MINNEAPOLIS (WCCO) — For the first 10 days of being trapped in a cave, the 12 Thai soccer players and their coach had very little food or water and no access to light.
That’s considered sensory deprivation – when someone loses one of their five senses.
So, what does sensory deprivation do to a person? Good Question.
“When you have a lack of light, you begin to lose a sense of day versus night,” says Dr. Anupam Kharbanda, an ER physician and Chief of Critical Care Services at Children’s Minnesota. “The second thing that happens is hallucinations.”
Dr. Kharbanda says those hallucinations would likely start within the first two or three days. That’s because the brain is craving information, so the lack of it causes the brain neurons to fire and the brain is receiving that firing in a different way.
On Monday, the second group of boys were rescued from the cave. Within two minutes to leaving the cave, they were transported onto helicopters for the 37-minute ride to the hospital. Dr. Kharbanda says it’s likely they were given IV fluids to fight dehydration, as well oxygen because they’d spent so long inside an area with low oxygen levels.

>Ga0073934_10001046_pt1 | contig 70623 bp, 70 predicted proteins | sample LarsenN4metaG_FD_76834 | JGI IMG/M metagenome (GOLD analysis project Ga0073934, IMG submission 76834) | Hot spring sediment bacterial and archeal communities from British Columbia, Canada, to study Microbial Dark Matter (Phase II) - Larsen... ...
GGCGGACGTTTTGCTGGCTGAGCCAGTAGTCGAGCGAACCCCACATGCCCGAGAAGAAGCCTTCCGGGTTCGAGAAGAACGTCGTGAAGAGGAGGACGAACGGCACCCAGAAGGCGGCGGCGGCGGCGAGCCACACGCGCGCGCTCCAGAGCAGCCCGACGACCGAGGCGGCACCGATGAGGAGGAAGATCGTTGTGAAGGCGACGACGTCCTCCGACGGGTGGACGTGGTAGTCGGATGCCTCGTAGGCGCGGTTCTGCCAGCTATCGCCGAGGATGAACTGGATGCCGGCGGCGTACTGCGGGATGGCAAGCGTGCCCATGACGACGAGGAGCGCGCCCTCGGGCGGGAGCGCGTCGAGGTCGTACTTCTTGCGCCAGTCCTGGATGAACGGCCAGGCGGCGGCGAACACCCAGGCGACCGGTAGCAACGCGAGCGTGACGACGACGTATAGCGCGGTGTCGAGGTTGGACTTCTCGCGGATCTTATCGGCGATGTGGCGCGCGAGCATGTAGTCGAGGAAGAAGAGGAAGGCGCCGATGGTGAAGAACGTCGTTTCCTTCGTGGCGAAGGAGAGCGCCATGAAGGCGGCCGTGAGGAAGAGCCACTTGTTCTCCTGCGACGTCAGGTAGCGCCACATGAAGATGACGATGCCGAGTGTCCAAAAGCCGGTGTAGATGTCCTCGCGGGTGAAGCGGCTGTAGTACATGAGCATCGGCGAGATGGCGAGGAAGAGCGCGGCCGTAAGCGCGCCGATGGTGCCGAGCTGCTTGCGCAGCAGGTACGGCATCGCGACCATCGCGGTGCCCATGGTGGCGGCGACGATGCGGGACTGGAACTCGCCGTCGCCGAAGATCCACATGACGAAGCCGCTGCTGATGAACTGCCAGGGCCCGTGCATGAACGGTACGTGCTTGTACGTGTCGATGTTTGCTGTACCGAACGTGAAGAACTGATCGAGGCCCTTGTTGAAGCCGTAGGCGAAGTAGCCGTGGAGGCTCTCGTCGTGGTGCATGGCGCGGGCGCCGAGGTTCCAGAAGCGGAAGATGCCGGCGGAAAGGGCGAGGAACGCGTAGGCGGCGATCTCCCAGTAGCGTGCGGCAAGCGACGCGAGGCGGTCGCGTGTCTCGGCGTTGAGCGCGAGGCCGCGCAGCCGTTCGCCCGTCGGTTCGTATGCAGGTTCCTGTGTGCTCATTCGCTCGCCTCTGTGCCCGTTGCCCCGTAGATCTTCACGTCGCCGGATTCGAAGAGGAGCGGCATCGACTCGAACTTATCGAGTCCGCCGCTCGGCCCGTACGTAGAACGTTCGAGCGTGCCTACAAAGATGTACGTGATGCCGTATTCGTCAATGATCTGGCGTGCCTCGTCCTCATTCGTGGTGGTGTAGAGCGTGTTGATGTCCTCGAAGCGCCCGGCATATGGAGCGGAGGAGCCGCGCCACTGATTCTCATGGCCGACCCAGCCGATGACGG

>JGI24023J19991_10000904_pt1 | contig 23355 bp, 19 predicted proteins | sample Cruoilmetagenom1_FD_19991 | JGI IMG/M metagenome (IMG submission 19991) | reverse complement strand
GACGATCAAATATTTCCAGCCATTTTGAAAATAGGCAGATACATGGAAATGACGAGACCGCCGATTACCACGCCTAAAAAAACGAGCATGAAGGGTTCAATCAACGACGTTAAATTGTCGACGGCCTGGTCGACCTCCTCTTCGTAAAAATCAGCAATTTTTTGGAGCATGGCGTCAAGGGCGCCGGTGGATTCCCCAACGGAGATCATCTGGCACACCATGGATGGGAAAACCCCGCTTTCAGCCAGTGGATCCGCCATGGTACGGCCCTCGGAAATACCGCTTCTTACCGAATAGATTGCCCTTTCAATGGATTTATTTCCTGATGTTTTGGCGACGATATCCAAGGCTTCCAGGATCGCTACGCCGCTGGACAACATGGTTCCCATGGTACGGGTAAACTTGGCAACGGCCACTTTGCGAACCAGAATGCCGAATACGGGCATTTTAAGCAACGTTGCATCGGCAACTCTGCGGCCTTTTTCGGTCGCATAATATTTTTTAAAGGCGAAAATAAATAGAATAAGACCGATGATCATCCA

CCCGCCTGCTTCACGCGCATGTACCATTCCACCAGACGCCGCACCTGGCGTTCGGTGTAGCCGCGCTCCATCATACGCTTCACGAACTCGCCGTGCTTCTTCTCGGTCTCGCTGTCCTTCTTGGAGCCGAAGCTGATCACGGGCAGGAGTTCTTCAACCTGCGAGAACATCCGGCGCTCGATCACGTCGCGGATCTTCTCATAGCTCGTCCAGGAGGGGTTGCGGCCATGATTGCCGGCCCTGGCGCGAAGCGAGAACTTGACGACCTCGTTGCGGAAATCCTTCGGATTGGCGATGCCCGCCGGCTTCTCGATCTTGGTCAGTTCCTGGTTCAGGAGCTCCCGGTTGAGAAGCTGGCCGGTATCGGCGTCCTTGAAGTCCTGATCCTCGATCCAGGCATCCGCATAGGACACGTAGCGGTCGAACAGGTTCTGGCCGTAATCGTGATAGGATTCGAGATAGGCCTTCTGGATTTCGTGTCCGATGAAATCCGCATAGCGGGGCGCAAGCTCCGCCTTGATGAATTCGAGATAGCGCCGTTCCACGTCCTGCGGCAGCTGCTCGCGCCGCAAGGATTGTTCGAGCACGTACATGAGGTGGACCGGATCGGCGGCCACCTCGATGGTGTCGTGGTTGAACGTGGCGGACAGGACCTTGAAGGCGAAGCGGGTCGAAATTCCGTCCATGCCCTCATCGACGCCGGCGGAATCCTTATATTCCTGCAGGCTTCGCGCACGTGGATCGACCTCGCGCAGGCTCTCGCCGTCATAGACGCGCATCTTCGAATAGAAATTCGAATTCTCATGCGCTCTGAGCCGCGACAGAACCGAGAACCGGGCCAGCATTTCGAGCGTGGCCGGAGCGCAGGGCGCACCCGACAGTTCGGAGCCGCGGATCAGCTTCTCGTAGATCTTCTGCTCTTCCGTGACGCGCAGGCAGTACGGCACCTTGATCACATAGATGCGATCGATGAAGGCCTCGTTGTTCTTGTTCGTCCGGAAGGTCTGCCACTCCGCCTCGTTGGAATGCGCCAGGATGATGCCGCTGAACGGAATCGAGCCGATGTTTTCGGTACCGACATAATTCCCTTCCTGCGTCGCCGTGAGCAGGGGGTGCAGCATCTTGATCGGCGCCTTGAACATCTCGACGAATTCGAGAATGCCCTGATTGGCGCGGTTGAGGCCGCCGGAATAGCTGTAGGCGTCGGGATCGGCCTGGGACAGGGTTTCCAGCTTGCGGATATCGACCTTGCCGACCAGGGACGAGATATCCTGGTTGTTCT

“They had less fat on them so the degree of dehydration may be more profound,” says Dr. Kharbanda.
He says people can recover from dehydration and low oxygen levels quickly, but it must be done carefully. It can take up to five days to properly give nutrients to someone who hasn’t eaten in over a week.
Upon arriving at the hospital, the boys were quarantined and given the entire eighth floor because their doctors are worried about infections, according to CBS News.
“The thing they’re mainly concerned about it leptospirosis, which is a disease found in caves and ultimately, it’s transmitted through the urine of bats, the dropping of bats and rodents,” Dr. Robert Glatter, an emergency room physician with Lenox Hill Hospital in New York City, told CBS This Morning.
Dr. Glatter says that the incubation period of that bacterial disease is three weeks, but he doesn’t believe the boys should be separated from their parents for that long.
“In my mind, I think the psychological effects are really more severe at this point,” Glatter said. “This is so critical. I think the children need to be hugged, loved.”
Dr. Karbanda says he expects the boys and the coach to experience some sort of post-traumatic stress disorder and depression that can be helped by therapy and strong family support.
“The fact that they were together, being able to bounce ideas off each other, sing together, share stories and provide solace, I’m sure that will provide them with a better recovery,” he says.